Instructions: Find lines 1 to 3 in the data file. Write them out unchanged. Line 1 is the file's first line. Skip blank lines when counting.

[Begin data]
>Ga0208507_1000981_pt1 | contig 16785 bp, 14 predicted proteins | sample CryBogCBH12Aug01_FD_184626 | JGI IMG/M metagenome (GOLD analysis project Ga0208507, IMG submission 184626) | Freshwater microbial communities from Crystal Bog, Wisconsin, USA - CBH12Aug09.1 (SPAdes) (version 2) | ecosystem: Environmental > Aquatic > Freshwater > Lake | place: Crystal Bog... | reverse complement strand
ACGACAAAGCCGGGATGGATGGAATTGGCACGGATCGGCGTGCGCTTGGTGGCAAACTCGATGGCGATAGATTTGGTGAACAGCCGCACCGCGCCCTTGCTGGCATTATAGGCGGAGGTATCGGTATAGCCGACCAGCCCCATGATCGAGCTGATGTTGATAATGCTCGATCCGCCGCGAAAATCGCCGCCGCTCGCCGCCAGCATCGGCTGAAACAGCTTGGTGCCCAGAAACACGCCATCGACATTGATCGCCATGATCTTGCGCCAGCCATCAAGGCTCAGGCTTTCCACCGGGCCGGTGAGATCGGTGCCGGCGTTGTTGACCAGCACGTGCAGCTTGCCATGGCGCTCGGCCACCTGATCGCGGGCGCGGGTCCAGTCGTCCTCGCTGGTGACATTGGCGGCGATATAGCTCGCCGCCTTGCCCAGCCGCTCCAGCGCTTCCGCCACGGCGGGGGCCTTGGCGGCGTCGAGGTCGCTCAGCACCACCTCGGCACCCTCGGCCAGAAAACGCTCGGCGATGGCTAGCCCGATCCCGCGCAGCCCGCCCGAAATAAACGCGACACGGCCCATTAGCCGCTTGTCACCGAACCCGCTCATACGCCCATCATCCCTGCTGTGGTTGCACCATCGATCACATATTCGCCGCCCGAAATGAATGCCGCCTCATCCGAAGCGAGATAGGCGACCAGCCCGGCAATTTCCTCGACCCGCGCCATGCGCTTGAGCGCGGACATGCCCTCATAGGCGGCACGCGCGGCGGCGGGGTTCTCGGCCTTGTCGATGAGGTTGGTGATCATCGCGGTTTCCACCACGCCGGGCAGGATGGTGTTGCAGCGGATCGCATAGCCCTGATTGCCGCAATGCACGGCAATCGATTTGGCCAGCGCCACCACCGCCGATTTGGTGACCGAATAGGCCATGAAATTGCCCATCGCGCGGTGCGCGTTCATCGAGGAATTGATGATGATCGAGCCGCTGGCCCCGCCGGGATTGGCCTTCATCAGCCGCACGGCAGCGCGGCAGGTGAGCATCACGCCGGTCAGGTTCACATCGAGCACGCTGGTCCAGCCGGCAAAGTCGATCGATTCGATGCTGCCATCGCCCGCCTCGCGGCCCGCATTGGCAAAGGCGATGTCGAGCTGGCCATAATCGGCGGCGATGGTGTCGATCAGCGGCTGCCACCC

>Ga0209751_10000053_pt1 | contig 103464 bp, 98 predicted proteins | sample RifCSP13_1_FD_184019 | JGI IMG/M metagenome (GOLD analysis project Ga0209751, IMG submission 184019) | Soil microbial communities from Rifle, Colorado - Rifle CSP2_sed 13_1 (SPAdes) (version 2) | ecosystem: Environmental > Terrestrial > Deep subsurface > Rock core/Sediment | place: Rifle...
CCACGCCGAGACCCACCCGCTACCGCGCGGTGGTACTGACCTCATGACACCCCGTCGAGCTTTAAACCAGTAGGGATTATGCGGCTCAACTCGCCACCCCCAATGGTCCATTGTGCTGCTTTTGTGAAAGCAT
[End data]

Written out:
>Ga0208507_1000981_pt1 | contig 16785 bp, 14 predicted proteins | sample CryBogCBH12Aug01_FD_184626 | JGI IMG/M metagenome (GOLD analysis project Ga0208507, IMG submission 184626) | Freshwater microbial communities from Crystal Bog, Wisconsin, USA - CBH12Aug09.1 (SPAdes) (version 2) | ecosystem: Environmental > Aquatic > Freshwater > Lake | place: Crystal Bog... | reverse complement strand
ACGACAAAGCCGGGATGGATGGAATTGGCACGGATCGGCGTGCGCTTGGTGGCAAACTCGATGGCGATAGATTTGGTGAACAGCCGCACCGCGCCCTTGCTGGCATTATAGGCGGAGGTATCGGTATAGCCGACCAGCCCCATGATCGAGCTGATGTTGATAATGCTCGATCCGCCGCGAAAATCGCCGCCGCTCGCCGCCAGCATCGGCTGAAACAGCTTGGTGCCCAGAAACACGCCATCGACATTGATCGCCATGATCTTGCGCCAGCCATCAAGGCTCAGGCTTTCCACCGGGCCGGTGAGATCGGTGCCGGCGTTGTTGACCAGCACGTGCAGCTTGCCATGGCGCTCGGCCACCTGATCGCGGGCGCGGGTCCAGTCGTCCTCGCTGGTGACATTGGCGGCGATATAGCTCGCCGCCTTGCCCAGCCGCTCCAGCGCTTCCGCCACGGCGGGGGCCTTGGCGGCGTCGAGGTCGCTCAGCACCACCTCGGCACCCTCGGCCAGAAAACGCTCGGCGATGGCTAGCCCGATCCCGCGCAGCCCGCCCGAAATAAACGCGACACGGCCCATTAGCCGCTTGTCACCGAACCCGCTCATACGCCCATCATCCCTGCTGTGGTTGCACCATCGATCACATATTCGCCGCCCGAAATGAATGCCGCCTCATCCGAAGCGAGATAGGCGACCAGCCCGGCAATTTCCTCGACCCGCGCCATGCGCTTGAGCGCGGACATGCCCTCATAGGCGGCACGCGCGGCGGCGGGGTTCTCGGCCTTGTCGATGAGGTTGGTGATCATCGCGGTTTCCACCACGCCGGGCAGGATGGTGTTGCAGCGGATCGCATAGCCCTGATTGCCGCAATGCACGGCAATCGATTTGGCCAGCGCCACCACCGCCGATTTGGTGACCGAATAGGCCATGAAATTGCCCATCGCGCGGTGCGCGTTCATCGAGGAATTGATGATGATCGAGCCGCTGGCCCCGCCGGGATTGGCCTTCATCAGCCGCACGGCAGCGCGGCAGGTGAGCATCACGCCGGTCAGGTTCACATCGAGCACGCTGGTCCAGCCGGCAAAGTCGATCGATTCGATGCTGCCATCGCCCGCCTCGCGGCCCGCATTGGCAAAGGCGATGTCGAGCTGGCCATAATCGGCGGCGATGGTGTCGATCAGCGGCTGCCACCC

>Ga0209751_10000053_pt1 | contig 103464 bp, 98 predicted proteins | sample RifCSP13_1_FD_184019 | JGI IMG/M metagenome (GOLD analysis project Ga0209751, IMG submission 184019) | Soil microbial communities from Rifle, Colorado - Rifle CSP2_sed 13_1 (SPAdes) (version 2) | ecosystem: Environmental > Terrestrial > Deep subsurface > Rock core/Sediment | place: Rifle...